IMF gives Pakistan bailout, but demands central bank freedom

Imran Khan government must have flexible exchange rates and end monetary financing, IMF says
IMF HQ 2
The International Monetary Fund
Photo: Henrik Gschwindt de Gyor/IMF

The International Monetary Fund approved a major bailout for Pakistan on condition that the government would give the central bank more autonomy and bring in flexible exchange rates.

The IMF’s executive board announced on July 3 that it had agreed an extended fund facility of 4,268 million in special drawing rights (about $6 billion) for the country.

In exchange, the IMF requested the government implement a flexible exchange rate, increase central bank independence and end monetary financing of state spending.

The agreement came after months of difficult negotiations between the IMF and the government of prime minister Imran Khan.

Pakistan’s previous central bank governor resigned during the negotiations, saying he wanted to avoid conflict with the government, and he was replaced by a former IMF official. This is the 22nd programme of support approved by the IMF for Pakistan. The fund will implement it for the next 39 months and disburse $1 billion immediately to the national authorities.

“The fund-supported program[me] is expected to coalesce broader support from multilateral and bilateral creditors in excess of $38 billion, which is crucial for Pakistan to meet its large financing needs in the coming years,” said the IMF in a statement.

“A flexible, market-determined exchange rate and an adequately tight monetary policy will be key to correcting imbalances, rebuilding reserves and keeping inflation low,” said David Lipton, acting managing director of the IMF.

He said more central bank autonomy and an end to monetary financing would help the State Bank of Pakistan to deliver price and financial stability.

What the IMF was expecting us to do then, there was no way we could have imposed those conditions on our people
Prime minister Imran Khan

The adoption of a free-floating regime was the main point of friction between the Pakistani government and the IMF during the negotiations leading up to the agreement.

“What the IMF was expecting us to do then, there was no way we could have imposed those conditions on our people,” said Khan in an interview with the Financial Times on March 27. “They wanted a free-floating exchange rate. Given the big current account deficit, God knows where the rupee would have ended up, so we couldn’t take that risk.”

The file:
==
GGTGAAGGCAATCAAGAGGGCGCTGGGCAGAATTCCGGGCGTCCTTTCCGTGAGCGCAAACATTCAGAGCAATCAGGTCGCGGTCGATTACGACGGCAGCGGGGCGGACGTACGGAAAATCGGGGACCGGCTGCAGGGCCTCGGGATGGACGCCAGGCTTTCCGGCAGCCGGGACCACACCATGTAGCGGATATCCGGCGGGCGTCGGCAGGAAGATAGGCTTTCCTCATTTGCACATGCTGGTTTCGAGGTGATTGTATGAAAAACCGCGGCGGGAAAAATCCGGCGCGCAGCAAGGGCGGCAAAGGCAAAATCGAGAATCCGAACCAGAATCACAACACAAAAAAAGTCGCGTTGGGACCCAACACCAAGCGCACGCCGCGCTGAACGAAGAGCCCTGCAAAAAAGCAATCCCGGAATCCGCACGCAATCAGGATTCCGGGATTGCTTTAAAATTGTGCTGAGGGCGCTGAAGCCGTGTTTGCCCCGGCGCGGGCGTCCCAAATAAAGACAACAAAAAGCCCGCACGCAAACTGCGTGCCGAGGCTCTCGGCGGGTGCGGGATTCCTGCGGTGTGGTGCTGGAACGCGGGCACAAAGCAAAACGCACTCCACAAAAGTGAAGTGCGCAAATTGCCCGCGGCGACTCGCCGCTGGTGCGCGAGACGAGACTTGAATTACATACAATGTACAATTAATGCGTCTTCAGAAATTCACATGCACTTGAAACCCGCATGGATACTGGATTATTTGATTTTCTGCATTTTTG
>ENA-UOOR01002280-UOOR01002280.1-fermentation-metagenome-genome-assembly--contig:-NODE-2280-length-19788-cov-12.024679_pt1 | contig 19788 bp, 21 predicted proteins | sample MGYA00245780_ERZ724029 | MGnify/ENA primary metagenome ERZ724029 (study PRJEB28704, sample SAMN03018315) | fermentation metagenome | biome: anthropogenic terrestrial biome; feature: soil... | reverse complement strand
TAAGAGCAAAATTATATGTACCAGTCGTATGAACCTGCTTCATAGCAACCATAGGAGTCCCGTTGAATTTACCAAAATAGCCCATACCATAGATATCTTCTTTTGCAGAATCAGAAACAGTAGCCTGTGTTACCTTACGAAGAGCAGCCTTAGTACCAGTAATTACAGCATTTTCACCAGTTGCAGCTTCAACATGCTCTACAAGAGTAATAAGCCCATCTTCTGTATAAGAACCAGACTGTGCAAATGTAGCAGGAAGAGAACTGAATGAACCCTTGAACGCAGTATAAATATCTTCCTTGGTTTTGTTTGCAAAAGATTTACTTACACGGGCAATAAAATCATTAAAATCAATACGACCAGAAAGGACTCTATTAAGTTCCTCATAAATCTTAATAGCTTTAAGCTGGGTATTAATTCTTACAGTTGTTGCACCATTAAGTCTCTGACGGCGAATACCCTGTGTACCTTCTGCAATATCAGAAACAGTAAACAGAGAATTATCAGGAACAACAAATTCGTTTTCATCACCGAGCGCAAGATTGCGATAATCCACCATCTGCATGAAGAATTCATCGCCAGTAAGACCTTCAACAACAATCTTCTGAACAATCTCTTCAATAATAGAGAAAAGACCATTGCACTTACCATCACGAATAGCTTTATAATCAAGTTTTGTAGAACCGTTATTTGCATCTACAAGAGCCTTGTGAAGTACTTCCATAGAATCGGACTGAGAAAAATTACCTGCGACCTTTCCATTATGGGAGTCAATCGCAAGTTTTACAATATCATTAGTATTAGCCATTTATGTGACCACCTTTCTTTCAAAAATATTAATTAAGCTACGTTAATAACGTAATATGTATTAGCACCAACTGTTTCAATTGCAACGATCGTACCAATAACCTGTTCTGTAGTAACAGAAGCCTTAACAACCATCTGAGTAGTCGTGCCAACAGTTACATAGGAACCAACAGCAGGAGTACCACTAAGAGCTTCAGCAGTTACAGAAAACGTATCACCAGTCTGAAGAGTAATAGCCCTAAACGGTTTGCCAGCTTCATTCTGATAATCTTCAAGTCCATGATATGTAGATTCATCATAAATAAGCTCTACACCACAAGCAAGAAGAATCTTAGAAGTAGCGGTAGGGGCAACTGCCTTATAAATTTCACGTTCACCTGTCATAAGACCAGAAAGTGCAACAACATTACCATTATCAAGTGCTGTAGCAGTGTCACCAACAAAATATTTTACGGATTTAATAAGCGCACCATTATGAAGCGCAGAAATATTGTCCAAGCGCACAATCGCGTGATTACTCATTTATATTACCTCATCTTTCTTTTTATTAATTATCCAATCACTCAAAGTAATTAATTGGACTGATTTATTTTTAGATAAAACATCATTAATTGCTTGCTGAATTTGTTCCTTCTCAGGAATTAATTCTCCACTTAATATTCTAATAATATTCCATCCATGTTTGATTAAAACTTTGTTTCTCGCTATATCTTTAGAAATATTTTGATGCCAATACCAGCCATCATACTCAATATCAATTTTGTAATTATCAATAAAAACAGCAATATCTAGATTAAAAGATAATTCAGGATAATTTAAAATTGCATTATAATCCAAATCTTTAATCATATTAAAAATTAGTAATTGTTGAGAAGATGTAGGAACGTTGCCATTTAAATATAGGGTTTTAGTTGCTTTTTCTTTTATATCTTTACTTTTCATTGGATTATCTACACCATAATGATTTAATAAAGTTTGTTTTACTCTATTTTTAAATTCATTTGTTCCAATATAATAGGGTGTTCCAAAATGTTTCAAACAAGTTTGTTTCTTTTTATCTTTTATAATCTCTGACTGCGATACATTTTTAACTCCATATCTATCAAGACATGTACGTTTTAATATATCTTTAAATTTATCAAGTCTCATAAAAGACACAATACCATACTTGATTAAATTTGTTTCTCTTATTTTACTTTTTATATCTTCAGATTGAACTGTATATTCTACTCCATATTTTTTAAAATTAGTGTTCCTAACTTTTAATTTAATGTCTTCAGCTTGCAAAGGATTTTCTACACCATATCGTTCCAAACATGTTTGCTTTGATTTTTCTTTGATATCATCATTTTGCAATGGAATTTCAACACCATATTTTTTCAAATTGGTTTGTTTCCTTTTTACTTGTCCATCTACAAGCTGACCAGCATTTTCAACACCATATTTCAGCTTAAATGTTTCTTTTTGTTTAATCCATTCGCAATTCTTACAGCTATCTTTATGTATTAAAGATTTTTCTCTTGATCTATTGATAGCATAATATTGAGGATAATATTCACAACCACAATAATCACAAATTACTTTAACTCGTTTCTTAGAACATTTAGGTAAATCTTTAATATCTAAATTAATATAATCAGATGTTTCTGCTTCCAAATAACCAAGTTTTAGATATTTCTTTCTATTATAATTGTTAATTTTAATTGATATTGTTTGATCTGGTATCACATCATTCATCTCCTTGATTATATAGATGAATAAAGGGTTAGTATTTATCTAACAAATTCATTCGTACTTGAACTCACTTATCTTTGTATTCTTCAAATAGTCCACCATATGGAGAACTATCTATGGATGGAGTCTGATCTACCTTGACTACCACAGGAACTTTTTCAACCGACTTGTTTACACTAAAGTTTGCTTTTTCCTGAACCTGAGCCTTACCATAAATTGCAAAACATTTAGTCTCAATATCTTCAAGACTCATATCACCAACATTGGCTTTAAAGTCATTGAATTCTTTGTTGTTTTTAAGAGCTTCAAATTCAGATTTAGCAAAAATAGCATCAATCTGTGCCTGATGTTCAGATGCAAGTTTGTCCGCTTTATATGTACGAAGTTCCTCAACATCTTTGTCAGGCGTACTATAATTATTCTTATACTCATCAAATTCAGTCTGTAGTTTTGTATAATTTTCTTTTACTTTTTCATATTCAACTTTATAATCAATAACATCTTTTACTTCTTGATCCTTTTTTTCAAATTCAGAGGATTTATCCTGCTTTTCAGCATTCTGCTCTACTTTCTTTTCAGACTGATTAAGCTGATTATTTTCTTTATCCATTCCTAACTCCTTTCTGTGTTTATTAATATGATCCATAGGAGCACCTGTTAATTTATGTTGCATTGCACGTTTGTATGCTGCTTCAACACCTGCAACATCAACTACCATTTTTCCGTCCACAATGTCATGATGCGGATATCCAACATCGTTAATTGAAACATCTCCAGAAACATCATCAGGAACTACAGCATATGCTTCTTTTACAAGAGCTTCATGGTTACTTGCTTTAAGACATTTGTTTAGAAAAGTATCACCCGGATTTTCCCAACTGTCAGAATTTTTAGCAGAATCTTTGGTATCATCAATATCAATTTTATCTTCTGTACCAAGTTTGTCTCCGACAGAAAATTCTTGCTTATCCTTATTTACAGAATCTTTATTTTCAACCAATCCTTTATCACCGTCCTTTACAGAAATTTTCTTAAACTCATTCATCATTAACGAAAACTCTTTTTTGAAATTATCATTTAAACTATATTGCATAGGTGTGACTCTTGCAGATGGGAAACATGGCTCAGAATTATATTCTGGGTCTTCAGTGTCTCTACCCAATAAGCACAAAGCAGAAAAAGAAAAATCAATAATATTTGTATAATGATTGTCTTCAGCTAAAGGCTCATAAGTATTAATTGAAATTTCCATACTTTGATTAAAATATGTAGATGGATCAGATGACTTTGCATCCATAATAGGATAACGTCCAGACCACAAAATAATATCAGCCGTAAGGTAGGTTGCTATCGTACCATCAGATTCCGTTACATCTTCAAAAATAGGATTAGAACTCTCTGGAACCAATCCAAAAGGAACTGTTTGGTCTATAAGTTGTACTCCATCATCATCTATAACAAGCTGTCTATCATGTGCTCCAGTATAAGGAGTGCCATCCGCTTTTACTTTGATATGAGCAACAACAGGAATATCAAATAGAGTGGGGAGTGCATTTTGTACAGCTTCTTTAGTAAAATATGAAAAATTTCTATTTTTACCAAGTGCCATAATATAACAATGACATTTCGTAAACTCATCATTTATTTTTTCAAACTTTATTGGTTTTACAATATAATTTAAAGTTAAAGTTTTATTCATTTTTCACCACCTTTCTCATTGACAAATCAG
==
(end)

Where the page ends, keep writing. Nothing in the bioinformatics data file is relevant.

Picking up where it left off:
But the frailty of Pakistan’s economy seems to have weakened the government’s position. It has recorded increasingly large budget deficits over the last years. In 2018, it stood at 6.4% of GDP. This process contributed to increasing public debt to 72% of GDP in 2018, from 63% in 2014 – a very high ratio for a low-income economy.

To bridge the gap between tax revenues and public spending, the government has resorted to central bank financing, but monetisation has had the unintended consequence of boosting inflation. The IMF expects it to rise to 8.4% in 2019, up from 5.2% in 2018.

Insufficient reserves

Another factor boosting prices is the depreciation of the Pakistani rupee. While the government attempted to sustain a fixed exchange rate, falling foreign exchange reserves have weakened their defence of the currency. Over the last year, the rupee has depreciated by almost 21% against the US dollar.

According to the central bank, foreign exchange reserves stood at $7.6 billion in May, just 2.4% of GDP, down from $10 billion in March.

Former governor Tariq Bajwa left the central bank abruptly on May 3, and was replaced the next day by Reza Baqir, who previously led the IMF’s regional office in Egypt. Local media reported that prime minister Khan had requested Bajwa’s resignation in an attempt to facilitate the agreement with the IMF.

On May 20, the central bank first acknowledged the level of reserves was insufficient in the first policy statement issued by Baqir.

“The current level of reserves is below standard adequacy levels (equal to three months of imports cover),” read the policy statement. “As noted in previous MPC statements, deep structural reforms are required to improve productivity and competitiveness of export-oriented sectors, and improve the trade balance.”

In the first policy meeting, Baqir further aligned the State Bank of Pakistan’s policies with the IMF’s policy recommendations, increasing interest rates sharply. The central bank hiked the policy rate by 150 basis points to 12.25%.

Khan’s hefty concessions to secure the programme do not guarantee economic success. In the interview with the Financial Times, he said: “This would be the last time Pakistan will ever have to go to the IMF.” It remains to be seen whether his prediction will be accurate.

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